It’s time to bring probation back as a public service, government told

Probation Alliance, including UNISON, writes to justice secretary David Gauke

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UNISON and other key stakeholders on probation are calling on the government to make probation in England and Wales a publicly owned public service when the current contracts of the 21 private ‘community rehabilitation companies’ end next year.

The Probation Alliance made the call in a letter to to justice secretary David Gauke, while also setting out their worries over the “unrealistic” timetable for replacing the current 21 contracts with a smaller number of larger ones, still in the private sector.

The probation service in England and Wales was split in two in 2014 as part of a programme called “transforming rehabilitation” under former justice secretary Chris Grayling.

A National Probation Service continues to deal with those convicted of serious crimes, but the 21 community rehabilitation companies were awarded contracts in 2015 to deal with less serious offenders.
Those contracts were supposed to run until 2022.

However, a report by MPs on the House of Commons justice select committee in July last year called the system a mess. It said the changes had failed and MPs were not convinced private firms could ever deliver effective rehabilitation.

Let’s Fix Probation

UNISON has launched a campaign aimed at reuniting the probation service, privatisation and recreating local probation services managed and democratically accountable at local level.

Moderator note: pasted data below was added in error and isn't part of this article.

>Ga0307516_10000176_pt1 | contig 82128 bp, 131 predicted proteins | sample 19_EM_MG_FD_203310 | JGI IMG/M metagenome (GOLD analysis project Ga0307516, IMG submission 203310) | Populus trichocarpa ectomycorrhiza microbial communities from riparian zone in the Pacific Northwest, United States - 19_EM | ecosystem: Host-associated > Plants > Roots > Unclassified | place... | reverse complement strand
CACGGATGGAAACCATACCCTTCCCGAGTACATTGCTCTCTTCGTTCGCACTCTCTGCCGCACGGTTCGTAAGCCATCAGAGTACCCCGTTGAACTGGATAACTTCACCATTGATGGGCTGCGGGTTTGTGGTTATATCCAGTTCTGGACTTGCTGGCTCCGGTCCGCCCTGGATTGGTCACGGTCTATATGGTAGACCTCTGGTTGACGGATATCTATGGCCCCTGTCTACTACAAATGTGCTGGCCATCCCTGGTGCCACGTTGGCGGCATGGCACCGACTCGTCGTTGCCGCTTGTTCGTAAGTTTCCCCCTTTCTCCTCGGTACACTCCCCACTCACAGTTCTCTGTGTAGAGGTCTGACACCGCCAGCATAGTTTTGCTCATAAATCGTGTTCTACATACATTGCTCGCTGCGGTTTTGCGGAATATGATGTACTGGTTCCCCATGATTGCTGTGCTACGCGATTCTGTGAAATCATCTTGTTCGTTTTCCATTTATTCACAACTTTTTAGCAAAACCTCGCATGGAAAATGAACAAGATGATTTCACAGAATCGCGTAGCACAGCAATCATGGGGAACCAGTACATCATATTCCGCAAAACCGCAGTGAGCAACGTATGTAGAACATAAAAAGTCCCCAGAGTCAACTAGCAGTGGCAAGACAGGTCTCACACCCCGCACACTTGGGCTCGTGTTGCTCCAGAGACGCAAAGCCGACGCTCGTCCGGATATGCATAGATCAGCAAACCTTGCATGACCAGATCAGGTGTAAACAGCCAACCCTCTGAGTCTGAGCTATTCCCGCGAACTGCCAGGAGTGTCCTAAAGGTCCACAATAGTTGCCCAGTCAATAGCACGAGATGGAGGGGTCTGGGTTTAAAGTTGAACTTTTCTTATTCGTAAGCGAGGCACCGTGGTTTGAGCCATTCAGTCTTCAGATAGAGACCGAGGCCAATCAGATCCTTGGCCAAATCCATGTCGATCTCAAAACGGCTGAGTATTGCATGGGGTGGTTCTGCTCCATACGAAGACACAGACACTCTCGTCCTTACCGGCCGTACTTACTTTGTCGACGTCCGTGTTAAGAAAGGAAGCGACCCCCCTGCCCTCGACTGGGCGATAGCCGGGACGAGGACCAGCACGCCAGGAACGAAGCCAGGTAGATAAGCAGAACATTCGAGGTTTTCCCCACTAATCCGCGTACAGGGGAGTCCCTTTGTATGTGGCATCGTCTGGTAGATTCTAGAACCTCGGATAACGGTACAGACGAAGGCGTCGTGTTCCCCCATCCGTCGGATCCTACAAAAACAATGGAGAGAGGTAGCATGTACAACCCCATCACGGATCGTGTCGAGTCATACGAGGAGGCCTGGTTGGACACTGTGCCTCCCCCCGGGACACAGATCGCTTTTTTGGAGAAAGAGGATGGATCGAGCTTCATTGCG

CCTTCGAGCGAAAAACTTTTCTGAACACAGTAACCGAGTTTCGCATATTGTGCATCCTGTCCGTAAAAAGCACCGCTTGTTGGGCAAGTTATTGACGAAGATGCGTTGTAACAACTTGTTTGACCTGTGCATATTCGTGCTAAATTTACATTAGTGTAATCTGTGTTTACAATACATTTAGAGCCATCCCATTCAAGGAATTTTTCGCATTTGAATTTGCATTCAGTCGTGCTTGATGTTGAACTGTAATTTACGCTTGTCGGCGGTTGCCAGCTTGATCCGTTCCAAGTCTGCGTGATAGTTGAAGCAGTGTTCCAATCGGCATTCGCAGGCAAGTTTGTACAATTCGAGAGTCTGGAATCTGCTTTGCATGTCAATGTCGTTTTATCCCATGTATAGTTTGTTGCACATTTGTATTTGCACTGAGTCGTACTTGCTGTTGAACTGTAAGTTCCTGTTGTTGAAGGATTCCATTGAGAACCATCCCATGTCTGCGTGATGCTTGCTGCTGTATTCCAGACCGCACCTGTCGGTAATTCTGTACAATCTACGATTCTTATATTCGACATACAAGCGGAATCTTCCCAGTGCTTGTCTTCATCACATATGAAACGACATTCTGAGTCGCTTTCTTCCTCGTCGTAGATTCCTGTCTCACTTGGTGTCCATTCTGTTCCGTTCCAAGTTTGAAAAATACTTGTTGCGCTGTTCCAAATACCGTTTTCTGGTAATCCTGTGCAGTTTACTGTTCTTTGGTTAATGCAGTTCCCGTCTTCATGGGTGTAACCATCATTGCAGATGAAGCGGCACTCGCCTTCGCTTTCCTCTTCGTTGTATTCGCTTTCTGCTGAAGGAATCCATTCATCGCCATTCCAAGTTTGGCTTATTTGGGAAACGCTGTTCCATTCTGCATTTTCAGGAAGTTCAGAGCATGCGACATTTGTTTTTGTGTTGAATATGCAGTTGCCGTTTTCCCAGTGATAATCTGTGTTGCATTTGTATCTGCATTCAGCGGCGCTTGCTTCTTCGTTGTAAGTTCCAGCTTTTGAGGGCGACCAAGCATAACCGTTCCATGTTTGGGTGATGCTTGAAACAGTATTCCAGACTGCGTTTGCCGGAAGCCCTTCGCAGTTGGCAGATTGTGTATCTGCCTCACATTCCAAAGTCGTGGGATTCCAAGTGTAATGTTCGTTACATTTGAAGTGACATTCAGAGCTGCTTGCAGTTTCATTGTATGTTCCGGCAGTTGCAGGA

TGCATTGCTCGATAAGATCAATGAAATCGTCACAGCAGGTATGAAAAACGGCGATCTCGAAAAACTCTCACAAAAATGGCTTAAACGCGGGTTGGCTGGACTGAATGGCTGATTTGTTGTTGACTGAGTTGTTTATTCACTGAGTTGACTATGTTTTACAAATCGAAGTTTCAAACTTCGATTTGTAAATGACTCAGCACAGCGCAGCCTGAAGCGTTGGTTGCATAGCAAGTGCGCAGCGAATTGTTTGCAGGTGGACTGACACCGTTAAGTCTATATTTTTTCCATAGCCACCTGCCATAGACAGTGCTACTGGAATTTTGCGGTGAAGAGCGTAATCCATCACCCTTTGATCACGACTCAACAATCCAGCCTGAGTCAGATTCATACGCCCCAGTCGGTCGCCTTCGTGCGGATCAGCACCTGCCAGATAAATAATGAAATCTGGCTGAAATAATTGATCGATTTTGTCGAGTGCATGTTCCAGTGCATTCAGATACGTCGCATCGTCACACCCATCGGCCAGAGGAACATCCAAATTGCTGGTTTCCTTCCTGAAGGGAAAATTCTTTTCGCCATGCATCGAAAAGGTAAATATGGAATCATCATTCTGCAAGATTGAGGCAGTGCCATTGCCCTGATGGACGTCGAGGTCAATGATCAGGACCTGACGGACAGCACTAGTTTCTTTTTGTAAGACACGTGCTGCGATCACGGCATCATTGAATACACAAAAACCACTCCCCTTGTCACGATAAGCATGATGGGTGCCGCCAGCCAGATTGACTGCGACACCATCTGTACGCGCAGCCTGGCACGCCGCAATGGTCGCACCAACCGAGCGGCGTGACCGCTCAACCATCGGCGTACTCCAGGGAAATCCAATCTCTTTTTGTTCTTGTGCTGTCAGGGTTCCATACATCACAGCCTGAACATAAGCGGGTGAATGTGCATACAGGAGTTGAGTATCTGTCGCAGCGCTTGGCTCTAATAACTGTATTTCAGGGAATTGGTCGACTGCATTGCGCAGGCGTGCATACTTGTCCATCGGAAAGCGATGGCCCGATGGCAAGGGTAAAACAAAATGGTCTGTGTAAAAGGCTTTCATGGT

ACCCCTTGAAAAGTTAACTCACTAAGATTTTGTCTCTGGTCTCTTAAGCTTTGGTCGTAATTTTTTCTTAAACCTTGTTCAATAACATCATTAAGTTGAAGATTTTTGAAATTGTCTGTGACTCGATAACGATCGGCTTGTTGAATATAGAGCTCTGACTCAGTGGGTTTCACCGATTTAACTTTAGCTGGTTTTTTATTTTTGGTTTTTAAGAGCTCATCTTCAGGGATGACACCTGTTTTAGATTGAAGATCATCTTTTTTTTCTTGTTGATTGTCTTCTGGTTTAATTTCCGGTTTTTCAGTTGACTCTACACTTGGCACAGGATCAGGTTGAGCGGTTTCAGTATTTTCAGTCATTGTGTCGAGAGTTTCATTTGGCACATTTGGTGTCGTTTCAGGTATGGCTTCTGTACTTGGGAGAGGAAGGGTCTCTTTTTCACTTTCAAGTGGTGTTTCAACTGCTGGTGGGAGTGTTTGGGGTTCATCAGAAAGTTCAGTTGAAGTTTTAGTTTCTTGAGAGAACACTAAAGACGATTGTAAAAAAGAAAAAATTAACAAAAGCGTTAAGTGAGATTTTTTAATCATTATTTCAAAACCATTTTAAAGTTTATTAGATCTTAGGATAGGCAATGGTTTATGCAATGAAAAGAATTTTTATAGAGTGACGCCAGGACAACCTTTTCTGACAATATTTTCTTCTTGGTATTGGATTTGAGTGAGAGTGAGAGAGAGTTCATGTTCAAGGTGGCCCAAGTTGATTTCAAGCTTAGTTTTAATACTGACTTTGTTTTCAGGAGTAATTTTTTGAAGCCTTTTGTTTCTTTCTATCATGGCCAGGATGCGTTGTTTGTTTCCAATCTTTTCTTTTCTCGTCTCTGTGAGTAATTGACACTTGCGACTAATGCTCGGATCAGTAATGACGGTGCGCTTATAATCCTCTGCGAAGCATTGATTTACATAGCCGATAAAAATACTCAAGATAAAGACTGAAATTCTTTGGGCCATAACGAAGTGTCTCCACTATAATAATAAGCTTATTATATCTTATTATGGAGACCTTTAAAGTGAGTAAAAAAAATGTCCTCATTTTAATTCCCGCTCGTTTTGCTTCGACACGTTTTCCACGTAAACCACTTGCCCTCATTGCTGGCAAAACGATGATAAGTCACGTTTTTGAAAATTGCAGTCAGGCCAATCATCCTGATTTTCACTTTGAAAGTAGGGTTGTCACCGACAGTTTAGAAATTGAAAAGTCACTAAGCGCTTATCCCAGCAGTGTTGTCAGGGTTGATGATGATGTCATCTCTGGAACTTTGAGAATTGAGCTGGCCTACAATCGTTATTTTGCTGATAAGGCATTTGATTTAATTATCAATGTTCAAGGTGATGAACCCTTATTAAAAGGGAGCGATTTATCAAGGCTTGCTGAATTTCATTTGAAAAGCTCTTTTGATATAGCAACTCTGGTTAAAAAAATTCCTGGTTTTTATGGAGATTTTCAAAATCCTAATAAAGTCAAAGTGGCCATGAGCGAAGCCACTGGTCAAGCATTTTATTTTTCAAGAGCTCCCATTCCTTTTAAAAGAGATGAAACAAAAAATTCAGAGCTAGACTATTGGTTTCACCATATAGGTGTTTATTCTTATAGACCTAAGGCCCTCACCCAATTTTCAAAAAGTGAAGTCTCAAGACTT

Find out more about the campaign

On top of that, the companies had made losses and had had to be bailed out by the government.

So the ministry of justice decided to end the contracts in 2020 – two years early – and replace them with 10 new contracts.

But the letter from the Probation Alliance says: “The currently proposed time-frame for reletting the contracts is even shorter than that which attached to the original transforming rehabilitation project.

“It is now widely accepted that the [original] procurement timetable was wholly unrealistic in terms of being able to establish efficient and effective arrangements for the provision of probation services. ”

UNISON national officer Ben Priestley noted that “the community rehabilitation companies have failed to deliver and the privatisation experiment has been widely criticised and discredited.”

“UNISON members have borne the brunt of the failed split and privatisation service.”

The letter to David Gauke was signed by the Probation Institute, UNISON, Napo, the GMB, the Centre for Justice Innovation, the Centre for Crime and Justice Studies and the Howard League.

Download the full letter